Focus and patience—creating new molecular devices

“The appeal of chemistry is that you can create new molecular structures that do not exist in nature,” says Aida. “You need to be very focused when creating new molecular devices. Even very smart researchers who are very careful in experiments are sometimes unable to create new structures, while particularly focused researchers are often quite successful, even if they are not refined researchers. What is the difference? I don’t know.”

Aida points out that patience is also a must in creating new molecular devices. “We can handle failure many times. In fact, it was not until the fifth attempt in the design of the new graphite nanotube that we finally succeeded in creating it. I was, however, on the verge of losing patience. I think if you have about seven failures in succession, you being to think that your basic idea is flawed. Then, you lose your sense of anticipation, and fail to notice positive signs even if they could be the ones leading to the discovery of new functions. I have face-to-face discussions with our researchers, and I sometimes give up on a research theme if the researcher seems to be unable to cope with any more failures. A little more effort may have led to a successful result, but it cannot be helped, because these new devices are being created by real people.”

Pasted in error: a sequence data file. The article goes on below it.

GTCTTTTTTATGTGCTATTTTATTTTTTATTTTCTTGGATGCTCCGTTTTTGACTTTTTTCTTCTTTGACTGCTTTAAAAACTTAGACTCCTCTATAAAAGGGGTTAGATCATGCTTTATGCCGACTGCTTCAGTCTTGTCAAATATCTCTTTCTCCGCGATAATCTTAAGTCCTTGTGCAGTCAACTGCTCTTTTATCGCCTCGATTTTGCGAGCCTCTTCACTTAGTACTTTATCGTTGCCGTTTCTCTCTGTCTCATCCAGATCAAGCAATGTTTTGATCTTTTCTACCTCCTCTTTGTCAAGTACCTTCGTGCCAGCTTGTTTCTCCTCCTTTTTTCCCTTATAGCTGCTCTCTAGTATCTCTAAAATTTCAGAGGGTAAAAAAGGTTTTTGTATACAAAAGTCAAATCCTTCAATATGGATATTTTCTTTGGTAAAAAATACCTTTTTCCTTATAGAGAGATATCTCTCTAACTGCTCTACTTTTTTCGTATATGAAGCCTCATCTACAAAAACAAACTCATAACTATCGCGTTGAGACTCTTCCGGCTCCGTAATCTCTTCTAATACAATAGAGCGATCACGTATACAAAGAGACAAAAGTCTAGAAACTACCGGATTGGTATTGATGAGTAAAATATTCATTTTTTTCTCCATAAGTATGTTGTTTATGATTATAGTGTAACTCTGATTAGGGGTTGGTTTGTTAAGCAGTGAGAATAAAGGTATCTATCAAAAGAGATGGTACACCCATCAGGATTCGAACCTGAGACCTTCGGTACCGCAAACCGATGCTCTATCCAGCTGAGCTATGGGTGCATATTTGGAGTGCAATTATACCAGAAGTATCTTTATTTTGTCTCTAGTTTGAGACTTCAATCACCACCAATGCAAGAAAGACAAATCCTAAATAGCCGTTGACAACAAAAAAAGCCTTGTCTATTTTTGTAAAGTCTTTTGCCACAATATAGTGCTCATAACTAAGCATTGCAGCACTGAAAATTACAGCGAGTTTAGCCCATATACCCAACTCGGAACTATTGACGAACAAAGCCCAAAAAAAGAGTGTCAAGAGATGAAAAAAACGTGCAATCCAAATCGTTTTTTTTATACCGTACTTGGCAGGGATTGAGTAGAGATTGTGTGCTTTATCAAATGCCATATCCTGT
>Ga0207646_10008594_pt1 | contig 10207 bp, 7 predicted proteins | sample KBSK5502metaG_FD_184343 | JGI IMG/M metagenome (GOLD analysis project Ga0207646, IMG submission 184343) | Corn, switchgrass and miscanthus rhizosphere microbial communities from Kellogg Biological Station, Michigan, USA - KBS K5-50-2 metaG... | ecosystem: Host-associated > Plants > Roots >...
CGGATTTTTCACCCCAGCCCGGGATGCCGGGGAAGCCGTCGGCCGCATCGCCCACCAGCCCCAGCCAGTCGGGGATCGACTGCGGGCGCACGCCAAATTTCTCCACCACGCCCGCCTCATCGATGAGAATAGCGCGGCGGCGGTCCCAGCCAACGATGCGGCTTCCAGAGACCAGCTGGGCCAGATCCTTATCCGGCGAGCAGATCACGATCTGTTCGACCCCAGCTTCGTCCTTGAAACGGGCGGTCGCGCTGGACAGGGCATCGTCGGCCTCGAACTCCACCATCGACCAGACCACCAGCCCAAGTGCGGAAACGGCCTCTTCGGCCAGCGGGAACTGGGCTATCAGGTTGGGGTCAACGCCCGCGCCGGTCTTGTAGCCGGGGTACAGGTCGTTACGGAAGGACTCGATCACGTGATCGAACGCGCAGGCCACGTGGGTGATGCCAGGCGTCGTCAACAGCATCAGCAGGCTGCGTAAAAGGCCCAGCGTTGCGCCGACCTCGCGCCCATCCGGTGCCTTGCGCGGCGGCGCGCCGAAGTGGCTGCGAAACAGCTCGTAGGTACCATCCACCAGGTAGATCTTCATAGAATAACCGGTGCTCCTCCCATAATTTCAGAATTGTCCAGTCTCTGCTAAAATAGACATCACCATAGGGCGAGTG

At the Responsive Matter Chemistry and Engineering Research Group, researchers deal in difficult, painstaking work in the creation of new molecular devices with specific functions. “We have produced very exciting results, including a new molecule that exhibits an interesting phenomenon that was never expected. Unfortunately, however, we cannot speak about the phenomenon yet because the results have not been published.” Look for the results to be published by the Responsive Matter Chemistry and Engineering Research Group in the near future.

About the Researcher
Takuzo Aida
Takuzo Aida was born in Oita Prefecture, Japan, in 1956. He received a bachelor degree in physical chemistry from Yokohama National University in 1979, and then earned his PhD in polymer chemistry in 1984 at the Graduate School of Engineering, University of Tokyo. After serving as a researcher and lecturer, he was appointed associate professor of the Department of Chemistry and Biotechnology at the same university in 1991, and was later promoted to professor in 1996. He joined RIKEN in 2007, where he pursues his research interests in macromolecular chemistry, supramolecular chemistry and bio-science-related chemistry.

Saeko Okada | Research asia research news